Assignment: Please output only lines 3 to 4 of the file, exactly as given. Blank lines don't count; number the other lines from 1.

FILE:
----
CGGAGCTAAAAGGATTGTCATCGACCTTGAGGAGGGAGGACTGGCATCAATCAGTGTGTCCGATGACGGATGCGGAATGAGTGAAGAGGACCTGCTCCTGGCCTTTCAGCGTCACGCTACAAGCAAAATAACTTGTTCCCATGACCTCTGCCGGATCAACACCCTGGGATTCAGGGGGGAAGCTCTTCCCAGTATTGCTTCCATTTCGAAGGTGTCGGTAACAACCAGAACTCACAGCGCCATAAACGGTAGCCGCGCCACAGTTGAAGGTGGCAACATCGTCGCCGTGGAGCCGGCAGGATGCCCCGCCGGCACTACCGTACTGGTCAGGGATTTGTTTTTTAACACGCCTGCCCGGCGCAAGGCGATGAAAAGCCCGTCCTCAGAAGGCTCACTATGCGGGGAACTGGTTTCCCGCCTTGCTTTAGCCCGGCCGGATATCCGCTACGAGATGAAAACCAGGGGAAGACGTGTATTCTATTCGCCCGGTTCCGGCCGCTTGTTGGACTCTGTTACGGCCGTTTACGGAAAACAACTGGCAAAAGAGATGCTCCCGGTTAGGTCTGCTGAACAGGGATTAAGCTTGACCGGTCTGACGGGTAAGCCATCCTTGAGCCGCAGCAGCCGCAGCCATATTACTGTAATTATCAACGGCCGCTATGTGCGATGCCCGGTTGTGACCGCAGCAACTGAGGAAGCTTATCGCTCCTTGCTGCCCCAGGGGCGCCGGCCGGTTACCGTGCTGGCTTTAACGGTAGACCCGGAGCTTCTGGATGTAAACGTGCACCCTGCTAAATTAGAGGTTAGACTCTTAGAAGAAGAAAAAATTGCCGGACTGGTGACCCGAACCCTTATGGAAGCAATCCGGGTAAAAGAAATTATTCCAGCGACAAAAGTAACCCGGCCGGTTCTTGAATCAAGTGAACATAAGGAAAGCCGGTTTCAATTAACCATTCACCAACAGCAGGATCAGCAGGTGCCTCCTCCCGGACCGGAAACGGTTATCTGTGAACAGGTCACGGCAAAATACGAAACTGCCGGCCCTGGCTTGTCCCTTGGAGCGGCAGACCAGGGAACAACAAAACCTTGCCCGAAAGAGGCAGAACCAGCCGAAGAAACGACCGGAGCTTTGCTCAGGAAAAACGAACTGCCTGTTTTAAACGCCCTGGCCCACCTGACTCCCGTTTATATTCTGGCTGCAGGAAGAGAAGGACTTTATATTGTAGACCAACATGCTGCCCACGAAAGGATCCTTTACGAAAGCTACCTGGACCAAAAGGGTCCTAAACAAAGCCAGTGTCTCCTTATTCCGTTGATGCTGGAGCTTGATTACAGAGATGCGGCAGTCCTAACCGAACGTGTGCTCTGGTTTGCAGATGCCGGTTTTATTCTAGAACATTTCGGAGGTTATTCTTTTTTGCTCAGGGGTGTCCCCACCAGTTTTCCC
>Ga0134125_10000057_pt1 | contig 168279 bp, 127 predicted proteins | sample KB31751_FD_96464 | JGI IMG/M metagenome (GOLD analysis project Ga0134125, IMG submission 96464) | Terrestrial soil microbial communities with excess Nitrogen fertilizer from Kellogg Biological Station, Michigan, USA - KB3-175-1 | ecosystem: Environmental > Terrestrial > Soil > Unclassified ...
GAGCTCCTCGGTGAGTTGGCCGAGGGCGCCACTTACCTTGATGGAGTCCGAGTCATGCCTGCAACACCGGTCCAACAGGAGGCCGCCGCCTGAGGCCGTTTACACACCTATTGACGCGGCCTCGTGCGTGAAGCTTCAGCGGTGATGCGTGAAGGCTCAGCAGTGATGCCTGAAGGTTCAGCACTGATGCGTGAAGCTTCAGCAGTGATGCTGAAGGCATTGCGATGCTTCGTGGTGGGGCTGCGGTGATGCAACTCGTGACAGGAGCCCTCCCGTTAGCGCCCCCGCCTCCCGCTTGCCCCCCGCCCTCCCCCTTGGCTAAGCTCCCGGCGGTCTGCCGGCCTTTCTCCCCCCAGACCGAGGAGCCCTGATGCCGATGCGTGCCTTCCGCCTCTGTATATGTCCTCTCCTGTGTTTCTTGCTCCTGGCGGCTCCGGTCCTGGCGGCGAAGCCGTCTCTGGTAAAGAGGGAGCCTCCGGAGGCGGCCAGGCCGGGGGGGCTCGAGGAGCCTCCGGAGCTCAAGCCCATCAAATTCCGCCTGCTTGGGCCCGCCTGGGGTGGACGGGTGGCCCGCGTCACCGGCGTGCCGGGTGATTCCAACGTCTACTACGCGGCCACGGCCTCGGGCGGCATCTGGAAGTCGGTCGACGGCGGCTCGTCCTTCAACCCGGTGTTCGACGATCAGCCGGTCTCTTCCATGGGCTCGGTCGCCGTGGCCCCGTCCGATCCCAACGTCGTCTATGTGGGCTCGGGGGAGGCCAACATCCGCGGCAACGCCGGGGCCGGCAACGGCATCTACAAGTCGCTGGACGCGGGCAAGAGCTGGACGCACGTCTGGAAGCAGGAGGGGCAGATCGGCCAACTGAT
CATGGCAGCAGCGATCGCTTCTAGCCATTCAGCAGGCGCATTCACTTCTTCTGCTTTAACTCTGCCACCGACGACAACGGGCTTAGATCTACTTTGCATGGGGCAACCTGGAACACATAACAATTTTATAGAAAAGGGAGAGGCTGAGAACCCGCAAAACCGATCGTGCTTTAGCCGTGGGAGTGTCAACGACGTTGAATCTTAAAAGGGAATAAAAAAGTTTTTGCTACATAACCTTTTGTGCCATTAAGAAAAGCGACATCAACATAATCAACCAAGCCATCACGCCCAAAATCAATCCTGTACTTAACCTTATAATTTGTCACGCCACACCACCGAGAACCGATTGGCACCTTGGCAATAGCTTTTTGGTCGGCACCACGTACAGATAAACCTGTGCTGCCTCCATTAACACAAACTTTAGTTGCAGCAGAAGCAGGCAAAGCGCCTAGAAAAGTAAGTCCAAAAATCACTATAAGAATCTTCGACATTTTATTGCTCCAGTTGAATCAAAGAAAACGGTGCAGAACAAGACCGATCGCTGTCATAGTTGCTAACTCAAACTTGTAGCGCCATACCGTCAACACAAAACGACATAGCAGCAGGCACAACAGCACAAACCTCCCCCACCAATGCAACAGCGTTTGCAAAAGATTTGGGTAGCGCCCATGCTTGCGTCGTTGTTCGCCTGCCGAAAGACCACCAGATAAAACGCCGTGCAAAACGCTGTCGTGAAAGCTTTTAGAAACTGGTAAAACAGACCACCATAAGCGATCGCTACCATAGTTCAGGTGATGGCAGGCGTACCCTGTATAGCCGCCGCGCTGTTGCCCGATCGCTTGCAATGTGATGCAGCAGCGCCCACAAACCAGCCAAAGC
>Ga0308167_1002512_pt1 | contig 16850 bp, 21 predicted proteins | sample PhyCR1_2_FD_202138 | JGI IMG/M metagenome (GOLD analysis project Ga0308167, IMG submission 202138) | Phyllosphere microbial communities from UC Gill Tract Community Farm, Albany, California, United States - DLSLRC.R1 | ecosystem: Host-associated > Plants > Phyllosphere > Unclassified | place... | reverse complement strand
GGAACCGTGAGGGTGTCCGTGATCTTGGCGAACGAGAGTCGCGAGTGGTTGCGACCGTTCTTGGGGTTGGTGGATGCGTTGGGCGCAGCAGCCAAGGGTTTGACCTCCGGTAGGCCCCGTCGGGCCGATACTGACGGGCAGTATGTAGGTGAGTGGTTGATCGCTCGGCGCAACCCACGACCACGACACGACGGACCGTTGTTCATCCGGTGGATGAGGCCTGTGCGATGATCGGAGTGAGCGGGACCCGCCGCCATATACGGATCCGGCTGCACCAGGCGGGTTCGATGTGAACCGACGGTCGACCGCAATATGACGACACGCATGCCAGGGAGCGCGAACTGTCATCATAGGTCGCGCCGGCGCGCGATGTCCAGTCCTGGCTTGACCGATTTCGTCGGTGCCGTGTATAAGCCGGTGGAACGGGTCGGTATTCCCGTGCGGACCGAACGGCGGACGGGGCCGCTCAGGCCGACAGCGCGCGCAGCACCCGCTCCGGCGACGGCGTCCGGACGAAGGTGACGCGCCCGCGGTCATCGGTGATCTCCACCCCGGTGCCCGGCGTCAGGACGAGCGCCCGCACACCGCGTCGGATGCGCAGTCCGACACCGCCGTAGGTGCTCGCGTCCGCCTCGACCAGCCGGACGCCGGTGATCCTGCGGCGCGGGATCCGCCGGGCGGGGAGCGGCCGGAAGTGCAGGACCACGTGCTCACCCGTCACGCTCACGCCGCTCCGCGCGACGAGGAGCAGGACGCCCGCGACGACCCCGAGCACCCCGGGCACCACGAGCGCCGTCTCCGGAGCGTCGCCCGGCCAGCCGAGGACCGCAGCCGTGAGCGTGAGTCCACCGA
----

GAGCTCCTCGGTGAGTTGGCCGAGGGCGCCACTTACCTTGATGGAGTCCGAGTCATGCCTGCAACACCGGTCCAACAGGAGGCCGCCGCCTGAGGCCGTTTACACACCTATTGACGCGGCCTCGTGCGTGAAGCTTCAGCGGTGATGCGTGAAGGCTCAGCAGTGATGCCTGAAGGTTCAGCACTGATGCGTGAAGCTTCAGCAGTGATGCTGAAGGCATTGCGATGCTTCGTGGTGGGGCTGCGGTGATGCAACTCGTGACAGGAGCCCTCCCGTTAGCGCCCCCGCCTCCCGCTTGCCCCCCGCCCTCCCCCTTGGCTAAGCTCCCGGCGGTCTGCCGGCCTTTCTCCCCCCAGACCGAGGAGCCCTGATGCCGATGCGTGCCTTCCGCCTCTGTATATGTCCTCTCCTGTGTTTCTTGCTCCTGGCGGCTCCGGTCCTGGCGGCGAAGCCGTCTCTGGTAAAGAGGGAGCCTCCGGAGGCGGCCAGGCCGGGGGGGCTCGAGGAGCCTCCGGAGCTCAAGCCCATCAAATTCCGCCTGCTTGGGCCCGCCTGGGGTGGACGGGTGGCCCGCGTCACCGGCGTGCCGGGTGATTCCAACGTCTACTACGCGGCCACGGCCTCGGGCGGCATCTGGAAGTCGGTCGACGGCGGCTCGTCCTTCAACCCGGTGTTCGACGATCAGCCGGTCTCTTCCATGGGCTCGGTCGCCGTGGCCCCGTCCGATCCCAACGTCGTCTATGTGGGCTCGGGGGAGGCCAACATCCGCGGCAACGCCGGGGCCGGCAACGGCATCTACAAGTCGCTGGACGCGGGCAAGAGCTGGACGCACGTCTGGAAGCAGGAGGGGCAGATCGGCCAACTGAT
CATGGCAGCAGCGATCGCTTCTAGCCATTCAGCAGGCGCATTCACTTCTTCTGCTTTAACTCTGCCACCGACGACAACGGGCTTAGATCTACTTTGCATGGGGCAACCTGGAACACATAACAATTTTATAGAAAAGGGAGAGGCTGAGAACCCGCAAAACCGATCGTGCTTTAGCCGTGGGAGTGTCAACGACGTTGAATCTTAAAAGGGAATAAAAAAGTTTTTGCTACATAACCTTTTGTGCCATTAAGAAAAGCGACATCAACATAATCAACCAAGCCATCACGCCCAAAATCAATCCTGTACTTAACCTTATAATTTGTCACGCCACACCACCGAGAACCGATTGGCACCTTGGCAATAGCTTTTTGGTCGGCACCACGTACAGATAAACCTGTGCTGCCTCCATTAACACAAACTTTAGTTGCAGCAGAAGCAGGCAAAGCGCCTAGAAAAGTAAGTCCAAAAATCACTATAAGAATCTTCGACATTTTATTGCTCCAGTTGAATCAAAGAAAACGGTGCAGAACAAGACCGATCGCTGTCATAGTTGCTAACTCAAACTTGTAGCGCCATACCGTCAACACAAAACGACATAGCAGCAGGCACAACAGCACAAACCTCCCCCACCAATGCAACAGCGTTTGCAAAAGATTTGGGTAGCGCCCATGCTTGCGTCGTTGTTCGCCTGCCGAAAGACCACCAGATAAAACGCCGTGCAAAACGCTGTCGTGAAAGCTTTTAGAAACTGGTAAAACAGACCACCATAAGCGATCGCTACCATAGTTCAGGTGATGGCAGGCGTACCCTGTATAGCCGCCGCGCTGTTGCCCGATCGCTTGCAATGTGATGCAGCAGCGCCCACAAACCAGCCAAAGC